Haitian government officials announced their plans to relocate the National Penitentiary in their reconstruction of the City Centre, and also decrease the rates of pretrial imprisonment.
Haiti – Justice: The National Penitentiary will be relocated
October 30, 2013
Sunday during the Day of prisoners in the civil prison of Port-au-Prince, commonly called the National Penitentiary, the Government is committed to combat pretrial detention. Godson Orélus, the Director General of the National Police of Haiti (PNH), Inspector General Chief Ralph Jean-Brice and Me Francisco René, the Government Commissioner of Port-au-Prince attended the commemoration of this day alongside the Minister Rose Anne Auguste, Minister Delegate to the Prime Minister, in charge of Human Rights and the Fight against Poverty and Extreme and responsible for the Prison Administration.
In his remarks for the occasion, the Minister Auguste expressed concern of the Government in relation to the detention situation in the country where more than 10,357 prisoners are currently distributed in 17 correctional centers across the country. She reported the difficult situation in pretrial detention in which are the majority of prisoners, noting that steps were being taken by the Government to remedy this situation.
Among these measures, the Minister announced the reactivation by 3 months, of the Office of Control of the Prolonged Preventive Detention (BUCODEP) in the National Penitentiary and other correctional centers in the country, to reduce by 50% rate of pretrial detention.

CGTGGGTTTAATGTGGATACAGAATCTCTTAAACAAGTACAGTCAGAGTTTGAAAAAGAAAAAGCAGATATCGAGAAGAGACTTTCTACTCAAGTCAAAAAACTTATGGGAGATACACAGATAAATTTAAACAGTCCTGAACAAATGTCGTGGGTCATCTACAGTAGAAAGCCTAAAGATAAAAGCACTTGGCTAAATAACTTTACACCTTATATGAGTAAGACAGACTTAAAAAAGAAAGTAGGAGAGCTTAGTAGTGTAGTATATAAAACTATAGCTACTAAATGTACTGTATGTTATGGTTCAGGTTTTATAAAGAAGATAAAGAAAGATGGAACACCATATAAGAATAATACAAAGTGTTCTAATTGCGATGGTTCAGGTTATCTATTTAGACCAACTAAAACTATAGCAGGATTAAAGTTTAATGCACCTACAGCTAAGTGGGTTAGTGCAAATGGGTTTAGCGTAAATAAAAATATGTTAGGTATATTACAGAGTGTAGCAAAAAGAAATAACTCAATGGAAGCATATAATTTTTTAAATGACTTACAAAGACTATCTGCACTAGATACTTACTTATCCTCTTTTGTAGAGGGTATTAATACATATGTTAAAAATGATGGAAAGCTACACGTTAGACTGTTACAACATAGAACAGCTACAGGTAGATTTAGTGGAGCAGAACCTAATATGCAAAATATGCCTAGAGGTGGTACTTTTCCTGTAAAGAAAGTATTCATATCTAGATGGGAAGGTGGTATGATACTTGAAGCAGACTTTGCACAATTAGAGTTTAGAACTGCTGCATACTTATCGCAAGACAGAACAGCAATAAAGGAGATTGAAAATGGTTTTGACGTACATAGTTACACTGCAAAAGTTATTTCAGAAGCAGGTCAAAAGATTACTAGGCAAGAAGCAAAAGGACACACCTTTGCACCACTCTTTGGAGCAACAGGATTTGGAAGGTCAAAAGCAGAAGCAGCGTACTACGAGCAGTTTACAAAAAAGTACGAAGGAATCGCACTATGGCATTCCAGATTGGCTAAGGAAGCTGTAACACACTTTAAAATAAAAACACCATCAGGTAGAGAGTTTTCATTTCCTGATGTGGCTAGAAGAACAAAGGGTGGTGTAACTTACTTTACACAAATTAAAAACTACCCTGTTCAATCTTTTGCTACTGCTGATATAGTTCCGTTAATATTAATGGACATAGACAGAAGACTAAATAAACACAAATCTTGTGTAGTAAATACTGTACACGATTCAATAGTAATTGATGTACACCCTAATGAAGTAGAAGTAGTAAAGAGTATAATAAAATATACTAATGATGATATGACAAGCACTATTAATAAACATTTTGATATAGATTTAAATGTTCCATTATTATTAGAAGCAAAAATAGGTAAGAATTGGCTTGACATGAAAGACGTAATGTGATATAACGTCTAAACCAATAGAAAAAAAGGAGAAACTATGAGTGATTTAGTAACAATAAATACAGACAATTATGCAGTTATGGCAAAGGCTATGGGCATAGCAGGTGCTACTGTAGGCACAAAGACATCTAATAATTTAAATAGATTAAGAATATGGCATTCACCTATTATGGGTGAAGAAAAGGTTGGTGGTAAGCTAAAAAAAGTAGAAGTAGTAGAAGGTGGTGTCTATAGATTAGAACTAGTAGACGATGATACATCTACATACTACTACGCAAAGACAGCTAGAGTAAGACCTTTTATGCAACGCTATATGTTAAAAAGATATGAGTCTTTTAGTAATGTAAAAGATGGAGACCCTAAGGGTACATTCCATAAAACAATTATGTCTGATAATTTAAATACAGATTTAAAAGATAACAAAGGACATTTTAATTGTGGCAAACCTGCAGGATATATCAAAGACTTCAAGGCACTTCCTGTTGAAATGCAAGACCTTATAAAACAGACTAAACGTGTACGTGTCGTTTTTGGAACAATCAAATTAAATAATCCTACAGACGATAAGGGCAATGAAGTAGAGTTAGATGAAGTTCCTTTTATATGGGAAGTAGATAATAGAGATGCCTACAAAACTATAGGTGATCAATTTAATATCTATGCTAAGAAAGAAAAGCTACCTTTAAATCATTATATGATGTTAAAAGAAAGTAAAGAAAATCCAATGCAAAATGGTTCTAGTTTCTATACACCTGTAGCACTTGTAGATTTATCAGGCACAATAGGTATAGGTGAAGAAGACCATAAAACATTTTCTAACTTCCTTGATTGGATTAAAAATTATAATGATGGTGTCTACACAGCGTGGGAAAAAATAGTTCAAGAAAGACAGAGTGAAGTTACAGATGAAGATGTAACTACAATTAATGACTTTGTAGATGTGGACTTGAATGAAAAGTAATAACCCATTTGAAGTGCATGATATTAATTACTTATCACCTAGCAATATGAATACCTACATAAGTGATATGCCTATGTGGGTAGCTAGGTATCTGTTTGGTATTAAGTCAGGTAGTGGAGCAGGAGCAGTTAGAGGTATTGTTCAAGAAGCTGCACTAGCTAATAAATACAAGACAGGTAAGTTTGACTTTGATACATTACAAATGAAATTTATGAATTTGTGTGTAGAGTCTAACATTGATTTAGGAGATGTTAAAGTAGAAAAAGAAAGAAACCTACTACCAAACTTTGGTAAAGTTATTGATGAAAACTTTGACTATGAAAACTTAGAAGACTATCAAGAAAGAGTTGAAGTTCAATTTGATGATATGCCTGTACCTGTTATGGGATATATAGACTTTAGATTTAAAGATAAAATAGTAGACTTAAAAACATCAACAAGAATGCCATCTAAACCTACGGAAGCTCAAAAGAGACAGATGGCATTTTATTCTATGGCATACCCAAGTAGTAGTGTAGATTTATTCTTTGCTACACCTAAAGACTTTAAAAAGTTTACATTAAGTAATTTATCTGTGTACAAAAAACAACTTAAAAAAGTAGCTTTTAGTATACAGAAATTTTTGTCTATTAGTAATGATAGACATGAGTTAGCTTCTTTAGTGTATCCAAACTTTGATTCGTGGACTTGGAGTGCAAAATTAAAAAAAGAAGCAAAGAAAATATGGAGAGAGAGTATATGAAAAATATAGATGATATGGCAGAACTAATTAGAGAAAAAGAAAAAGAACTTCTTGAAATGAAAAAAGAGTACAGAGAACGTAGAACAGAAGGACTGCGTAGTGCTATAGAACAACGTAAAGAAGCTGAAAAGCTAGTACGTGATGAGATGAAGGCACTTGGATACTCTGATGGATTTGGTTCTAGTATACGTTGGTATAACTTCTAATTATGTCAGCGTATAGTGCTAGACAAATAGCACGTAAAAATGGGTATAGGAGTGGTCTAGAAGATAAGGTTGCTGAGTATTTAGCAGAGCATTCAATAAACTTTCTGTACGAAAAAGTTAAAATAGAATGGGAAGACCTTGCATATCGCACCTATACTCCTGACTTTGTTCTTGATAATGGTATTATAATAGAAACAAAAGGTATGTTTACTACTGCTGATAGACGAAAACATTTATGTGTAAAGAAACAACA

For his part, Jean Denis Dorsiair, the Deputy Director of Operational Management of Prison Administration, announced that many construction, including the women’s prison in Cabaret, the civil prison of Petion-Ville, the civil prison of Gonaïves. In addition, he announced that the National Penitentiary, will In addition, he announced that the National Penitentiary, will be relocated as part of the reconstruction of the City Centre, work that will be funded by the U.S. Government.
In addition to the fight against prolonged pretrial detention , the Government prioritizes the approach to give the detainee the opportunity to rehabilitate . To implement this approach, Ms. Rose Anne Auguste mentioned a series of activities implemented in the prison institutions. Literacy classes are set up to teach inmates “illiterate” to read and write, the possibility of becoming shoemakers or tailors them will be offered to them during the 2013-2014 fiscal year. Meanwhile, writing workshops, of painting and singing are offered to inmates. “Our goal is to allow all prisoners to flourish, to be free, to create a state of mind that will enable them to reintegrate into society, to succeed, to be happy and and make those around them happy. We want the prison could offer them what many of them did not have prior to incarceration. Everyone must have the opportunity to grow and learn new things.”
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